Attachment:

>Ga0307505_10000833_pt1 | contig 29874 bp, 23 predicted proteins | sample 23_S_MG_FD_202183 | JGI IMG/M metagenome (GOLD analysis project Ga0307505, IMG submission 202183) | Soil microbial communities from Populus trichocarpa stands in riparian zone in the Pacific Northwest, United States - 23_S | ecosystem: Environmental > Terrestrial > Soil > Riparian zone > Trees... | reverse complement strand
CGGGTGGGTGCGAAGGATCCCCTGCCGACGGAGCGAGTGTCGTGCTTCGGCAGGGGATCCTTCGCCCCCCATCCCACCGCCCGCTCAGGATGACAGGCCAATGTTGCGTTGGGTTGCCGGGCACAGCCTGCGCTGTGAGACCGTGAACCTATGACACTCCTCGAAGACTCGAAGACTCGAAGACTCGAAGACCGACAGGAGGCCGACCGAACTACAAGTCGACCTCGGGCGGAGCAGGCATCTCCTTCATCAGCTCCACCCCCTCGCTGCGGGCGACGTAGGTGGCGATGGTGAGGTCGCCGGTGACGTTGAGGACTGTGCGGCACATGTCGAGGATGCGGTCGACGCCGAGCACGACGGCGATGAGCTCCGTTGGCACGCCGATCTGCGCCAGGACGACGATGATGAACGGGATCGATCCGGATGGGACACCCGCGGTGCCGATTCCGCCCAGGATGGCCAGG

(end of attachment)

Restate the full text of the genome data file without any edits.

>Ga0307505_10000833_pt1 | contig 29874 bp, 23 predicted proteins | sample 23_S_MG_FD_202183 | JGI IMG/M metagenome (GOLD analysis project Ga0307505, IMG submission 202183) | Soil microbial communities from Populus trichocarpa stands in riparian zone in the Pacific Northwest, United States - 23_S | ecosystem: Environmental > Terrestrial > Soil > Riparian zone > Trees... | reverse complement strand
CGGGTGGGTGCGAAGGATCCCCTGCCGACGGAGCGAGTGTCGTGCTTCGGCAGGGGATCCTTCGCCCCCCATCCCACCGCCCGCTCAGGATGACAGGCCAATGTTGCGTTGGGTTGCCGGGCACAGCCTGCGCTGTGAGACCGTGAACCTATGACACTCCTCGAAGACTCGAAGACTCGAAGACTCGAAGACCGACAGGAGGCCGACCGAACTACAAGTCGACCTCGGGCGGAGCAGGCATCTCCTTCATCAGCTCCACCCCCTCGCTGCGGGCGACGTAGGTGGCGATGGTGAGGTCGCCGGTGACGTTGAGGACTGTGCGGCACATGTCGAGGATGCGGTCGACGCCGAGCACGACGGCGATGAGCTCCGTTGGCACGCCGATCTGCGCCAGGACGACGATGATGAACGGGATCGATCCGGATGGGACACCCGCGGTGCCGATTCCGCCCAGGATGGCCAGG